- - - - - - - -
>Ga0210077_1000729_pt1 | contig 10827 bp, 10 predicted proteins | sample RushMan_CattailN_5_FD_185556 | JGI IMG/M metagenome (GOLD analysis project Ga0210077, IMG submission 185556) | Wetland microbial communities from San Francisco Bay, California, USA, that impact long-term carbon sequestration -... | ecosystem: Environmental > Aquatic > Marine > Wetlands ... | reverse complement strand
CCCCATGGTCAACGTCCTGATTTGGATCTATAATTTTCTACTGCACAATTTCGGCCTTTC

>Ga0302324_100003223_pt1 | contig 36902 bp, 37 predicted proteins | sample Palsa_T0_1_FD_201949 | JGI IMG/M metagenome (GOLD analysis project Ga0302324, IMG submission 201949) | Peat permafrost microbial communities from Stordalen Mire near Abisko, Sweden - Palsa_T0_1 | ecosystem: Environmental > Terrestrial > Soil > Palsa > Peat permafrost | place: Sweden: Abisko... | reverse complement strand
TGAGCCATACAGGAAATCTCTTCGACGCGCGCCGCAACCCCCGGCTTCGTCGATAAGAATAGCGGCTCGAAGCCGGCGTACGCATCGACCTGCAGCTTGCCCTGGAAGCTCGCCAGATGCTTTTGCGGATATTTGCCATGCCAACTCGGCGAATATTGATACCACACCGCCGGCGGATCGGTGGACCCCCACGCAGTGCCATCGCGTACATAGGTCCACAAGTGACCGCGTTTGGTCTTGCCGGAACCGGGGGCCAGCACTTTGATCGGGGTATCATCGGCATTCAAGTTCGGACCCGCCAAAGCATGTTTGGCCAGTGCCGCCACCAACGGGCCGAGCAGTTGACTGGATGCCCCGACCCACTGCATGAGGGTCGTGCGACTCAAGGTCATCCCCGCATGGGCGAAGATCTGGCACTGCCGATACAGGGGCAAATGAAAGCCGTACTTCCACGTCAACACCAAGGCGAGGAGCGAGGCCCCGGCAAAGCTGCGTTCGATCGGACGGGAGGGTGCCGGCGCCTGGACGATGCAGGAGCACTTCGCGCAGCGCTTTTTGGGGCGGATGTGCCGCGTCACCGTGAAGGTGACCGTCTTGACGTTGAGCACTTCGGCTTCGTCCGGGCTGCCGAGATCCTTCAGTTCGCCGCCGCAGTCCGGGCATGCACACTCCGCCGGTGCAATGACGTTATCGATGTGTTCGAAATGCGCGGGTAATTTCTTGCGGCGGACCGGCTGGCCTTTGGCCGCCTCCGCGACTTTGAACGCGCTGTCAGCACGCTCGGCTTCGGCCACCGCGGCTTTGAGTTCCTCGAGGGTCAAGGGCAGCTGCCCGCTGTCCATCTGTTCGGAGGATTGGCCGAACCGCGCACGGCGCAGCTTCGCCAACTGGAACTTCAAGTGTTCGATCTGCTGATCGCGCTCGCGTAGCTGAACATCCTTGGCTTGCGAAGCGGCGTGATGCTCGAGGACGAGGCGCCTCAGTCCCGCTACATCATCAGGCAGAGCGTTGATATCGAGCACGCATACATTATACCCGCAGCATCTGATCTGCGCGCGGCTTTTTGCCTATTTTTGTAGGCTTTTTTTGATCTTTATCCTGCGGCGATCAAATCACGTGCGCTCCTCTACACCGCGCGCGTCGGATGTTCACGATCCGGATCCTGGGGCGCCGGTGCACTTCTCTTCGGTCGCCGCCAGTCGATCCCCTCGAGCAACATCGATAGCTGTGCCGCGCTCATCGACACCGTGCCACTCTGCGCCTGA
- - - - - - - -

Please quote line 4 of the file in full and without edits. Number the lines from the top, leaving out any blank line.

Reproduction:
TGAGCCATACAGGAAATCTCTTCGACGCGCGCCGCAACCCCCGGCTTCGTCGATAAGAATAGCGGCTCGAAGCCGGCGTACGCATCGACCTGCAGCTTGCCCTGGAAGCTCGCCAGATGCTTTTGCGGATATTTGCCATGCCAACTCGGCGAATATTGATACCACACCGCCGGCGGATCGGTGGACCCCCACGCAGTGCCATCGCGTACATAGGTCCACAAGTGACCGCGTTTGGTCTTGCCGGAACCGGGGGCCAGCACTTTGATCGGGGTATCATCGGCATTCAAGTTCGGACCCGCCAAAGCATGTTTGGCCAGTGCCGCCACCAACGGGCCGAGCAGTTGACTGGATGCCCCGACCCACTGCATGAGGGTCGTGCGACTCAAGGTCATCCCCGCATGGGCGAAGATCTGGCACTGCCGATACAGGGGCAAATGAAAGCCGTACTTCCACGTCAACACCAAGGCGAGGAGCGAGGCCCCGGCAAAGCTGCGTTCGATCGGACGGGAGGGTGCCGGCGCCTGGACGATGCAGGAGCACTTCGCGCAGCGCTTTTTGGGGCGGATGTGCCGCGTCACCGTGAAGGTGACCGTCTTGACGTTGAGCACTTCGGCTTCGTCCGGGCTGCCGAGATCCTTCAGTTCGCCGCCGCAGTCCGGGCATGCACACTCCGCCGGTGCAATGACGTTATCGATGTGTTCGAAATGCGCGGGTAATTTCTTGCGGCGGACCGGCTGGCCTTTGGCCGCCTCCGCGACTTTGAACGCGCTGTCAGCACGCTCGGCTTCGGCCACCGCGGCTTTGAGTTCCTCGAGGGTCAAGGGCAGCTGCCCGCTGTCCATCTGTTCGGAGGATTGGCCGAACCGCGCACGGCGCAGCTTCGCCAACTGGAACTTCAAGTGTTCGATCTGCTGATCGCGCTCGCGTAGCTGAACATCCTTGGCTTGCGAAGCGGCGTGATGCTCGAGGACGAGGCGCCTCAGTCCCGCTACATCATCAGGCAGAGCGTTGATATCGAGCACGCATACATTATACCCGCAGCATCTGATCTGCGCGCGGCTTTTTGCCTATTTTTGTAGGCTTTTTTTGATCTTTATCCTGCGGCGATCAAATCACGTGCGCTCCTCTACACCGCGCGCGTCGGATGTTCACGATCCGGATCCTGGGGCGCCGGTGCACTTCTCTTCGGTCGCCGCCAGTCGATCCCCTCGAGCAACATCGATAGCTGTGCCGCGCTCATCGACACCGTGCCACTCTGCGCCTGA